This press release was originally published in the BCPS Newsroom. Scroll down for videos of both lectures.
Fort Lauderdale, Fla., June 10, 2019 — Kevin Knudson, professor and chair of the University of Florida (UF) Department of Mathematics and UF Distinguished Teaching Scholar, recently presented two mathematics lectures to sixth through ninth grade students and graduates of Broward County Public Schools (BCPS) EMF Math program. More than 100 students and parents attended the special event, hosted by the Institute for Mathematics and Computer Science.
EMF Math or Elements of Mathematics: Foundations, is an advanced online curriculum for students in grades six through eight.
Samantha Carozzi, an eighth-grade student studying EMF Math at Pioneer Middle School, raved about how much she enjoyed Professor Knudson’s talk. “I learned so many interesting new ideas in his presentation and how they connect in unexpected ways,” said Carozzi.
Professor Knudson became interested in BCPS EMF Math students after learning about the unusually advanced math courses students take in middle school. The District launched the program in 2015 to give top students the opportunity to learn university-level mathematics, such as group theory, while also covering pre-algebra through precalculus.
“The mathematical maturity of these students is astonishing.” — Kevin Knudson, Professor of Mathematics
“The mathematical maturity of these students is astonishing,” said Professor Knudson. “While only in middle school they have a grasp of abstract topics that most undergraduates do not see until their second or third year at the university. Some of them will no doubt go on to be professional mathematicians, but all of them stand to benefit from the advanced mathematical reasoning skills they are learning no matter what field they choose as adults.”
“BCPS is to be commended for their commitment to these talented young men and women, and the EMF staff should be very proud of the work they are doing to help these kids reach their full potential,” added Knudson.
Guy Barmoha, director of Secondary Learning at BCPS, is thrilled to see the District’s EMF Math students making their mark on the world. “Our students are getting an amazing math education, which led to a world-class university professor wanting to meet them,” said Barmoha. “I’m proud to be part of a District that provides these kinds of learning opportunities.”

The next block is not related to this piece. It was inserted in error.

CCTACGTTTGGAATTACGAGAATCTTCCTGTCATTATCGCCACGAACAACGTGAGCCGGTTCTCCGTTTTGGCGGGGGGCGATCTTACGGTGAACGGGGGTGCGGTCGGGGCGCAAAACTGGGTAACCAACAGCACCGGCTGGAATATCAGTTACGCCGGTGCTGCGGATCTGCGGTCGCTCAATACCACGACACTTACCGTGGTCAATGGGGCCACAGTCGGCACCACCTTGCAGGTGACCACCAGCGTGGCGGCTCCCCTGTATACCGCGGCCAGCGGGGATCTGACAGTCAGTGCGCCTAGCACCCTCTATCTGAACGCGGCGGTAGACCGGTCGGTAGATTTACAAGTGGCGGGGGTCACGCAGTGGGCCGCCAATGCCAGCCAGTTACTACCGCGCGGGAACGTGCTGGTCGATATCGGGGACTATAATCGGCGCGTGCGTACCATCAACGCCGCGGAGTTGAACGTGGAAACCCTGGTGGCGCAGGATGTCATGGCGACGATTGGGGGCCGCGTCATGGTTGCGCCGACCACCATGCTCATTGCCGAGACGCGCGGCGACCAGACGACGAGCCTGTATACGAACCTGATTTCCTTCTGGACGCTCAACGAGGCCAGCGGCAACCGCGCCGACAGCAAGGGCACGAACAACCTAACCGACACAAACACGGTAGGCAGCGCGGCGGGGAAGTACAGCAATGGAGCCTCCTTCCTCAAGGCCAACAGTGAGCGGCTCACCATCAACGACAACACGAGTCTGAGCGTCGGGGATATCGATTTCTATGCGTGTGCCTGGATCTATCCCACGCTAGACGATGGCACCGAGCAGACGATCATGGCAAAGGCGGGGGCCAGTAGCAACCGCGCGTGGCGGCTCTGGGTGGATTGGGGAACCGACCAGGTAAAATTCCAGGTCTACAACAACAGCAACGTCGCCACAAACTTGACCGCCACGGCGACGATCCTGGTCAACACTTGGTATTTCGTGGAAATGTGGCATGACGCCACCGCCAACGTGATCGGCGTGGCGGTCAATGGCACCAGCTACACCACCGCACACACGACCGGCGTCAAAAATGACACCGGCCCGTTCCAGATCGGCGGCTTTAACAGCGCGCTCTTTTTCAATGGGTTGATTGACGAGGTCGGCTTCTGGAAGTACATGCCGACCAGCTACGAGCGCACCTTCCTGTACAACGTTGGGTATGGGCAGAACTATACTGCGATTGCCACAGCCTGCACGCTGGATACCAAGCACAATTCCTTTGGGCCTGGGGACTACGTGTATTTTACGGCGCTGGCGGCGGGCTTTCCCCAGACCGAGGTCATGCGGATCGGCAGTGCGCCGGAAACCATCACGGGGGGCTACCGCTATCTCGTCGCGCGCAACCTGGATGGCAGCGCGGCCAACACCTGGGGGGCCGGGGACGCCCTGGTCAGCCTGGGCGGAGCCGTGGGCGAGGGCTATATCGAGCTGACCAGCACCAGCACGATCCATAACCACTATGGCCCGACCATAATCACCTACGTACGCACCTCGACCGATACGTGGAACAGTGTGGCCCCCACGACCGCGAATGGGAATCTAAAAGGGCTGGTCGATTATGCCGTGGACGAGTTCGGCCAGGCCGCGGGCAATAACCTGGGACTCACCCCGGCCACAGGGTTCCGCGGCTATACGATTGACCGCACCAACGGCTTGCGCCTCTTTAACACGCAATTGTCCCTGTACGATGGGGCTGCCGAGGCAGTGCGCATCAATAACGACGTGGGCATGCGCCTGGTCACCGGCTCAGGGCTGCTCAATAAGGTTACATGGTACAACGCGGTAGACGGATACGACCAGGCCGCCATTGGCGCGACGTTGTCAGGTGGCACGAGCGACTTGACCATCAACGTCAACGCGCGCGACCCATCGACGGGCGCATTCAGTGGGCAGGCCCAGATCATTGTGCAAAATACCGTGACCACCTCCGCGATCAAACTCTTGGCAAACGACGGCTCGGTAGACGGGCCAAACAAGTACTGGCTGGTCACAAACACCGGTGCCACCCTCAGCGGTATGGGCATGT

EMF Math graduates who enroll in a District high school and pass UF’s math placement exam, are allowed to take calculus courses through UF’s Online Dual Enrollment (DE) program as ninth-graders, two years earlier than usual. Students may take up to eight UF DE courses throughout high school.
Maximilliano Novak de Vries, an EMF Math graduate who is now a freshman at Cooper City High School, plans to complete all of his college math requirements by the end of his junior year of high school. “The head start I get from UF DE will allow me to focus on engineering when I am in college,” said Novak de Vries. “My goal is reachable because I participated in EMF Math.”
While Professor Knudson taught students about a variety of topics ”â€œ the Fujimoto Approximation, “binary” decimals, the Wallis Sieve ”â€œ parents attended their own presentation by Litza Echeverria Rubio from UF’s Online Dual Enrollment Department. Echeverria Rubio guided parents through the dual enrollment process at UF and answered general questions about the University’s admissions process.
“The presentation on UF’s dual enrollment program for EMF Math students came at the perfect time and addressed all of my questions and concerns,” said parent Cathy Ingemanson. “I am thankful to BCPS, EMF Math and UF for providing this amazing opportunity and supporting our children.”
Iain Ferguson, director of EMF Math, has watched the program grow as more public school districts seek cost-effective ways to shift the emphasis from rote memorization to creative problem-solving skills. “Students today need a math education that prepares them to think flexibly and take on problems in a wide variety of fields, even ones that don’t yet exist,” explained Ferguson. “That’s exactly what we designed EMF Math to do.”
For additional information about EMF Math or other great mathematics instruction opportunities that BCPS provides, contact Ann-Marie Evans, math curriculum supervisor, via email at firstname.lastname@example.org or call 754-321-2119.
Teachers and administrators not in Broward County Public Schools who wish to gain free access for their students to the first EMF Math course may register at https://www.EMFmath.com/schools.
ABOUT BROWARD COUNTY PUBLIC SCHOOLS